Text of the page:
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Hello, the MVC "architecture" is an old friend ? now, I'm bored to do all by myself, and the time is a resource a little bit expensive too. Someone tell my about struts, but in the fact, i don't know how can affect the performance adding a lot of layers. The other mistery is the learning courve, comparing with the learning courve of EJB, you can give me a clue ?
Thanks for your patience (and to read my bad english, too! )

S/A MCP JSCP
Carlos Schweizer.-
 
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The learning curve for "getting started" is definitely much lower with Struts than with Enterprise JavaBeans. I can't compare the learning curve for "becoming good", though, since I'm still very much a newbie to Struts myself.
 
Carlos Schweizer
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Thanks for your reply, and what's your opinion in matters of performance, and changeability ?
 
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Lasse

What is the future of struts. Do you think more components will be added to struts or existing components suffice. Also with JSF coming up, what is the future ? There are articles which say that they can co exist but I believe struts may finally go away. :roll:
 
Lasse Koskela
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Performance? Well, let's say I haven't needed to run a profiler for the Struts applications I've written -- none of them has been a production application...

Regarding changeability, I'd say Struts rocks. Because the navigation is handled in the struts-config.xml, you can tweak things quite a lot without touching the code.
 
Lasse Koskela
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Originally posted by Pradeep Bhat:
What is the future of struts. Do you think more components will be added to struts or existing components suffice. Also with JSF coming up, what is the future ? There are articles which say that they can co exist but I believe struts may finally go away. :roll:

Again, I'm far from being the best person to answer these questions, but I'll be happy to share my beliefs.

My guess would be that Struts will be around and kicking for a couple of years at least -- it takes time for JSF to become mainstream and it seems to require a couple of minor version increments before it can honestly compete with Struts' functionality. By that time, the Struts developers might have invented new features, new abstractions, new whatever, which makes it superior (in some aspects) to other web application frameworks. If Struts would stay like it is today, then you can be sure that time will make it fade away.

Remember that it's not a good or bad thing as such if Struts eventually goes away... As long as we get a new set of alternatives that are superior to what we have today.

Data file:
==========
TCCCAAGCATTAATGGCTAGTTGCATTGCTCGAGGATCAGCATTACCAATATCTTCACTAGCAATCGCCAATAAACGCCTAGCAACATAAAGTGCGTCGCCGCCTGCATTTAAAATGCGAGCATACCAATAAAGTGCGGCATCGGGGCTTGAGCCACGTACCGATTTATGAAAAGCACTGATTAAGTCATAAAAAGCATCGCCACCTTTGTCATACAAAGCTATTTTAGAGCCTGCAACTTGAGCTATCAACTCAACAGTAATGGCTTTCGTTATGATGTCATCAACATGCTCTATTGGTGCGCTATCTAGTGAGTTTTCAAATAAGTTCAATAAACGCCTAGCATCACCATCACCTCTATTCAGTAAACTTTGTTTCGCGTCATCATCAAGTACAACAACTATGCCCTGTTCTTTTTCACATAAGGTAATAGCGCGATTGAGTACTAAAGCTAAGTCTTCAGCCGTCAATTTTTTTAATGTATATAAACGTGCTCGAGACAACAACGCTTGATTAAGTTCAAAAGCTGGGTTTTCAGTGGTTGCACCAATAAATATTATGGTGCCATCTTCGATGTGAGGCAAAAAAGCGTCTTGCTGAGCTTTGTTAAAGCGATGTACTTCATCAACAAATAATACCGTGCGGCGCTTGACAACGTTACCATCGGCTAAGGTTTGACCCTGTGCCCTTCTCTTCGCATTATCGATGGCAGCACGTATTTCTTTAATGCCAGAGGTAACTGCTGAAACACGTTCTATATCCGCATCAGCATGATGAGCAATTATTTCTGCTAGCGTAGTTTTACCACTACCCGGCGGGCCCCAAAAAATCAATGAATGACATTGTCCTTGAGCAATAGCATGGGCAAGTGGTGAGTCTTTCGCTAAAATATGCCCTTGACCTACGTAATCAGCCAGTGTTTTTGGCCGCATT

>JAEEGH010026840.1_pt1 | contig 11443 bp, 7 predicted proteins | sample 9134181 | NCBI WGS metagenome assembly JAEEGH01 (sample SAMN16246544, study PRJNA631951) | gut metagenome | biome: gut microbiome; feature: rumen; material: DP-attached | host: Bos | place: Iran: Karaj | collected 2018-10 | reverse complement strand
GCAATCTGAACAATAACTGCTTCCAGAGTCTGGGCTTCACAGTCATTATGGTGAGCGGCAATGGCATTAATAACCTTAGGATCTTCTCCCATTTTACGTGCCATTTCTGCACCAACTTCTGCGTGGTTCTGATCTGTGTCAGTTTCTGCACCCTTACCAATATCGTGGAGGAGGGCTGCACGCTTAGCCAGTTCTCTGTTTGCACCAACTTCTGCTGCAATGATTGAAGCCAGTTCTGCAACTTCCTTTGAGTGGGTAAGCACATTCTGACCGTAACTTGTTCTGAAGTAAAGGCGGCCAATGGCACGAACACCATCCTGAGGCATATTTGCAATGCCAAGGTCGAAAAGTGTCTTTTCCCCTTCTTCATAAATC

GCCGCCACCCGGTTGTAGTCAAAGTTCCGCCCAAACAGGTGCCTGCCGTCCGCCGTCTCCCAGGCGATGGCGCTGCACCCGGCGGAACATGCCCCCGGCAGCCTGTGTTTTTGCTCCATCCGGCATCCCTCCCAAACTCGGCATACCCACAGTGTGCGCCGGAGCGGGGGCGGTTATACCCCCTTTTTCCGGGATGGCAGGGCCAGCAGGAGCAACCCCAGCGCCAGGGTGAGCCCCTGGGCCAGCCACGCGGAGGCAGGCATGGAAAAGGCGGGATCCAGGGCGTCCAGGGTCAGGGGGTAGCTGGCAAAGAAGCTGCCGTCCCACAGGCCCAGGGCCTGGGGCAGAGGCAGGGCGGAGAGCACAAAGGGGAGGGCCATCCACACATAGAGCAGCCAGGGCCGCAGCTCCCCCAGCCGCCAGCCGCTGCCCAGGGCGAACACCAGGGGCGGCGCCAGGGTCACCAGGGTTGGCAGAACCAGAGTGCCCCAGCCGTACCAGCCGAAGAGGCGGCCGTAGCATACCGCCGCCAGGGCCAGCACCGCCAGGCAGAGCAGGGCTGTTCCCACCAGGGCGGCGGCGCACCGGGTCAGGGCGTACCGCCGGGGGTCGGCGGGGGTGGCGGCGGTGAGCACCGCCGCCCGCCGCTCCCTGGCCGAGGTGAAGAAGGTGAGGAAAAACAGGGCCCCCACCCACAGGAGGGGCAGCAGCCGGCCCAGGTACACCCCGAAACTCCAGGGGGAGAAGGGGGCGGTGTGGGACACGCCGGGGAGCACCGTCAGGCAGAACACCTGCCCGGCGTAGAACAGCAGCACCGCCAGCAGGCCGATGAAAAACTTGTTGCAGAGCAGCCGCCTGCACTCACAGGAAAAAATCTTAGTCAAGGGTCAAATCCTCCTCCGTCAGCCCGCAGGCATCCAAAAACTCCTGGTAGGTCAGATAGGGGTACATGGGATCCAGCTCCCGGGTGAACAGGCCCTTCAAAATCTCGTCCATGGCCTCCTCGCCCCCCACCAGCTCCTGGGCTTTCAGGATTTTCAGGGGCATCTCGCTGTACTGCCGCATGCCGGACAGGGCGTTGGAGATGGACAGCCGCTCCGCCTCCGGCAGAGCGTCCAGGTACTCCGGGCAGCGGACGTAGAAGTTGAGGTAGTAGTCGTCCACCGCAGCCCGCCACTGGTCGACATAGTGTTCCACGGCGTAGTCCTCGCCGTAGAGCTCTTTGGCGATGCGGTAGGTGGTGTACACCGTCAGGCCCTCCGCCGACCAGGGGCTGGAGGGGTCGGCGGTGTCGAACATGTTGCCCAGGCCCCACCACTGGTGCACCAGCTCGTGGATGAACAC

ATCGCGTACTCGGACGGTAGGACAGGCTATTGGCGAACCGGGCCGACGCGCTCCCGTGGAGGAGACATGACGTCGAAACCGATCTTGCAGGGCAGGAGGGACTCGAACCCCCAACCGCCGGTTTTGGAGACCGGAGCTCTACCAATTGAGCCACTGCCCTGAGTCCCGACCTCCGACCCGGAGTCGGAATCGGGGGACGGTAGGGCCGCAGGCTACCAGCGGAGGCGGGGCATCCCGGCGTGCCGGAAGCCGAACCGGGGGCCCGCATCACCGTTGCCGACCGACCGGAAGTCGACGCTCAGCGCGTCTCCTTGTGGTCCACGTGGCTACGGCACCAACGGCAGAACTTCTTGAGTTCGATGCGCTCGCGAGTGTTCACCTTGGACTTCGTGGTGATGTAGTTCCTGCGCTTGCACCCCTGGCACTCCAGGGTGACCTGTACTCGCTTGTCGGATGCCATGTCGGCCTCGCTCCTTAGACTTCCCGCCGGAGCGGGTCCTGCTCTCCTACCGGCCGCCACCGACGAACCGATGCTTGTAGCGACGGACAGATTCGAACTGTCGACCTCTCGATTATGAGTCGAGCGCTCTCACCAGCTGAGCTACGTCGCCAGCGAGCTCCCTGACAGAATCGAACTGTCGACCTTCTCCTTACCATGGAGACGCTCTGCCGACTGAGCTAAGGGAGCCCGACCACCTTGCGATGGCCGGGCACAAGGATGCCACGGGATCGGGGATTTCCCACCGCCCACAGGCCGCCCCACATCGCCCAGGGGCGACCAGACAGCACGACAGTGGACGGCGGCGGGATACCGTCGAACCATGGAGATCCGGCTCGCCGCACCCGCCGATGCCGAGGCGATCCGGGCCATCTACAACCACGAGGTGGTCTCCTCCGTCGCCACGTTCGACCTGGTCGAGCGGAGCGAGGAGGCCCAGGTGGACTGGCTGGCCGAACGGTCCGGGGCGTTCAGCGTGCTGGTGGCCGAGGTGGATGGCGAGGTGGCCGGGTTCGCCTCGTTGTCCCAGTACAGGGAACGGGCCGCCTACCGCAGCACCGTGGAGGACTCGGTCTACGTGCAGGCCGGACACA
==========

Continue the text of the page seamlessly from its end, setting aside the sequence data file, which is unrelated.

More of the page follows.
Carlos Schweizer
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OK, ok, it's not a dog fight, nobody can tell nothing about the future of a framework, or whatever, think that there are a lot of brains and emerging technologies around the world, nobody can say nothing about two month latter. My question was not about the future of struts. My question is about the aplicability and the performance os struts like a reliability framework to develop applications in a less expensive way than all mvc by myself. I start working with java with a notepad.exe and javac, (really for the SCJP was a good training ), so, if performance an "maintainability" (ups ! this is a new word in my vocabulary) are not weakness of struts, I really consider to adopt them to my work.
Thanks for post, i'm seeing the number of your posts and feeling like plancton (wale food).

S/A SCJP MCP
Carlos.-
 
Lasse Koskela
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Originally posted by Carlos Schweizer:
Thanks for post, i'm seeing the number of your posts and feeling like plancton (wale food).

It's all about the signal-to-noise ratio, which cannot be derived from a post count
 
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Carlos,
Adding layers is rarely a performance problem. We have a bunch of production applications that use struts. The overhead is always in the back end (database, processing, ...) As long as your layers are thin, like they are in struts, it's fine.
 
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Almost all of our production apps are struts. Struts has given us the ability to manage large, complex projects in a more simplistic manner.

The one legit argument against struts in my opinion is the learning curve. But once you do it a few times, it becomes easy and more preferable to other frameworks.

Also, Bear says this about struts:

overblown, too configurationally sensitive, lacking decent error reporting and diagnostic tools, and just general icky-ness such as the nomenclature chosen (which highly contributes, in my opinion, to the difficult learning curve).



This, I somewhat agree with but the last post in this thread by david Hibbs pretty much sums up what I feel about the struts framework:

Struts thread
[ May 18, 2004: Message edited by: William Duncan ]
 
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I agree that Struts did a good job for seperating the view, model and controller, which gives a cool framework for MVC.

However, do you think it is over complicated? For each action, it will be assoicated with a form, and the dispatch method. Thus, if sometimes, the views can be cross references, the cases will be very complicated, as the DispatchAction must be able to identify which view goes to which view, which is quite difficult in the cross-reference views.

Nick
 
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